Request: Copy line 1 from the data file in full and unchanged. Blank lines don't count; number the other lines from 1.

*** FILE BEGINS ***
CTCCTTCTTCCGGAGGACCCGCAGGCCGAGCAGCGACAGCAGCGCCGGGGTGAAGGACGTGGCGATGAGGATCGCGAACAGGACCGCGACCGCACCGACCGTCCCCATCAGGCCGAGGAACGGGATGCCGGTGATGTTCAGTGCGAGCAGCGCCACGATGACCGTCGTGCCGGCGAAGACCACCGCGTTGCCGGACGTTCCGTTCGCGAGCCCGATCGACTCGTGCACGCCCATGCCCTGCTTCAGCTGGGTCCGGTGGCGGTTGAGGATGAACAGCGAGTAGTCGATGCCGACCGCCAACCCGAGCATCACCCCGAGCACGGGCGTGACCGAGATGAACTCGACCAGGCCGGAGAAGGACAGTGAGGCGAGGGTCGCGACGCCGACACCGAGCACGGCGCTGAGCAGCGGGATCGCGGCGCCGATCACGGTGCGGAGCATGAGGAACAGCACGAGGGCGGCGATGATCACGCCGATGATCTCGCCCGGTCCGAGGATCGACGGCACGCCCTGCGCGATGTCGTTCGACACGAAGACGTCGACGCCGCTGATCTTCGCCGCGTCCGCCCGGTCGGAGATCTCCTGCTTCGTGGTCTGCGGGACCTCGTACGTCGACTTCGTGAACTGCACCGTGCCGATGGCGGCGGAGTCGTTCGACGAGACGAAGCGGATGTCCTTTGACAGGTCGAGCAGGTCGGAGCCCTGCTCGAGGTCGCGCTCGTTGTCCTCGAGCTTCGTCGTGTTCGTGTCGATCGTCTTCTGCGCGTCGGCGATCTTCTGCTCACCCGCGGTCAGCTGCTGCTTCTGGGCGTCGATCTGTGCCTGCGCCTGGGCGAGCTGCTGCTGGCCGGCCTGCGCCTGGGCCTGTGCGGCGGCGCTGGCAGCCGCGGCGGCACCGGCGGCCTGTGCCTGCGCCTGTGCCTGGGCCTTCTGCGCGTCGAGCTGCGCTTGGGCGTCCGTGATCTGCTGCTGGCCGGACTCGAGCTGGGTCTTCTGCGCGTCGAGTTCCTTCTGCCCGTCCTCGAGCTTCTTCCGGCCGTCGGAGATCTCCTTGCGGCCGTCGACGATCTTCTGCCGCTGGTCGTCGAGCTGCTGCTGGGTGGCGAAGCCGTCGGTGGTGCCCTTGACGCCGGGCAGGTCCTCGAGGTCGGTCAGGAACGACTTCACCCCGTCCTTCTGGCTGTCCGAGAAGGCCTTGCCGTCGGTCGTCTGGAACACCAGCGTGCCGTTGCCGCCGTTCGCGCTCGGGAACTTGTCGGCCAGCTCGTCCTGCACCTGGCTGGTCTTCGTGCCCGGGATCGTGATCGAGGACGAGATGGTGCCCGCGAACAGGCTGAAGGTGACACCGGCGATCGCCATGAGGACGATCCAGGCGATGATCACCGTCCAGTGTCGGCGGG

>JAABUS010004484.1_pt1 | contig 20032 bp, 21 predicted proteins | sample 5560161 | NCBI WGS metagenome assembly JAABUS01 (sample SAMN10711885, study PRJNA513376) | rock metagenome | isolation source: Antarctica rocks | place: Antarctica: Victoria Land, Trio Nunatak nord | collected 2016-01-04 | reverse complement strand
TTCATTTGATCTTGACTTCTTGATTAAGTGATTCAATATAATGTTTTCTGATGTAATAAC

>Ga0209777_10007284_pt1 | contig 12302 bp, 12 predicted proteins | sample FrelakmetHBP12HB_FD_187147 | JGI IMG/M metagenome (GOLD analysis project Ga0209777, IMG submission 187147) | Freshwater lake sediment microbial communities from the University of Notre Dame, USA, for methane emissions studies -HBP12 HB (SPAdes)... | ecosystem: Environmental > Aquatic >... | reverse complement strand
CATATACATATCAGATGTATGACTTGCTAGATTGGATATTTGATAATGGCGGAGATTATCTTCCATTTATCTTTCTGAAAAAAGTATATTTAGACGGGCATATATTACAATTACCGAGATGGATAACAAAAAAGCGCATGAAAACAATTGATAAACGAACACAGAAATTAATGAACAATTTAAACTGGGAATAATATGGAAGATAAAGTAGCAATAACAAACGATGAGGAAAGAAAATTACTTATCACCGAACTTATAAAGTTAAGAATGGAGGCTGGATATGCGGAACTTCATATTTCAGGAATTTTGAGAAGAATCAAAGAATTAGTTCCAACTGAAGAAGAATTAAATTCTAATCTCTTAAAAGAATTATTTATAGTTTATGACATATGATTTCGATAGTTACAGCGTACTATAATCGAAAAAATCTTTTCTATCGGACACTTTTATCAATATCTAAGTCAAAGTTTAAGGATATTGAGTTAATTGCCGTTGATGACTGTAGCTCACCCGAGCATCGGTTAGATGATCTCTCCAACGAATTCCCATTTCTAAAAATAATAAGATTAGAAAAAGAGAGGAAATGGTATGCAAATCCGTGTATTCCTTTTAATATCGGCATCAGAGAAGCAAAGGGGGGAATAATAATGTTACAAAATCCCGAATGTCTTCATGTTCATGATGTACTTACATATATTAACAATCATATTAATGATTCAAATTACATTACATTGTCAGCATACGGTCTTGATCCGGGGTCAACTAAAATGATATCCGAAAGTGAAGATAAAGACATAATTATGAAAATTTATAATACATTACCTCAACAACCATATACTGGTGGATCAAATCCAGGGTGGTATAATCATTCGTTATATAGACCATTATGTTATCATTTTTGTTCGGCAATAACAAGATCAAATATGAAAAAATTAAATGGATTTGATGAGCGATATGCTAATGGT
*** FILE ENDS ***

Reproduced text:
CTCCTTCTTCCGGAGGACCCGCAGGCCGAGCAGCGACAGCAGCGCCGGGGTGAAGGACGTGGCGATGAGGATCGCGAACAGGACCGCGACCGCACCGACCGTCCCCATCAGGCCGAGGAACGGGATGCCGGTGATGTTCAGTGCGAGCAGCGCCACGATGACCGTCGTGCCGGCGAAGACCACCGCGTTGCCGGACGTTCCGTTCGCGAGCCCGATCGACTCGTGCACGCCCATGCCCTGCTTCAGCTGGGTCCGGTGGCGGTTGAGGATGAACAGCGAGTAGTCGATGCCGACCGCCAACCCGAGCATCACCCCGAGCACGGGCGTGACCGAGATGAACTCGACCAGGCCGGAGAAGGACAGTGAGGCGAGGGTCGCGACGCCGACACCGAGCACGGCGCTGAGCAGCGGGATCGCGGCGCCGATCACGGTGCGGAGCATGAGGAACAGCACGAGGGCGGCGATGATCACGCCGATGATCTCGCCCGGTCCGAGGATCGACGGCACGCCCTGCGCGATGTCGTTCGACACGAAGACGTCGACGCCGCTGATCTTCGCCGCGTCCGCCCGGTCGGAGATCTCCTGCTTCGTGGTCTGCGGGACCTCGTACGTCGACTTCGTGAACTGCACCGTGCCGATGGCGGCGGAGTCGTTCGACGAGACGAAGCGGATGTCCTTTGACAGGTCGAGCAGGTCGGAGCCCTGCTCGAGGTCGCGCTCGTTGTCCTCGAGCTTCGTCGTGTTCGTGTCGATCGTCTTCTGCGCGTCGGCGATCTTCTGCTCACCCGCGGTCAGCTGCTGCTTCTGGGCGTCGATCTGTGCCTGCGCCTGGGCGAGCTGCTGCTGGCCGGCCTGCGCCTGGGCCTGTGCGGCGGCGCTGGCAGCCGCGGCGGCACCGGCGGCCTGTGCCTGCGCCTGTGCCTGGGCCTTCTGCGCGTCGAGCTGCGCTTGGGCGTCCGTGATCTGCTGCTGGCCGGACTCGAGCTGGGTCTTCTGCGCGTCGAGTTCCTTCTGCCCGTCCTCGAGCTTCTTCCGGCCGTCGGAGATCTCCTTGCGGCCGTCGACGATCTTCTGCCGCTGGTCGTCGAGCTGCTGCTGGGTGGCGAAGCCGTCGGTGGTGCCCTTGACGCCGGGCAGGTCCTCGAGGTCGGTCAGGAACGACTTCACCCCGTCCTTCTGGCTGTCCGAGAAGGCCTTGCCGTCGGTCGTCTGGAACACCAGCGTGCCGTTGCCGCCGTTCGCGCTCGGGAACTTGTCGGCCAGCTCGTCCTGCACCTGGCTGGTCTTCGTGCCCGGGATCGTGATCGAGGACGAGATGGTGCCCGCGAACAGGCTGAAGGTGACACCGGCGATCGCCATGAGGACGATCCAGGCGATGATCACCGTCCAGTGTCGGCGGG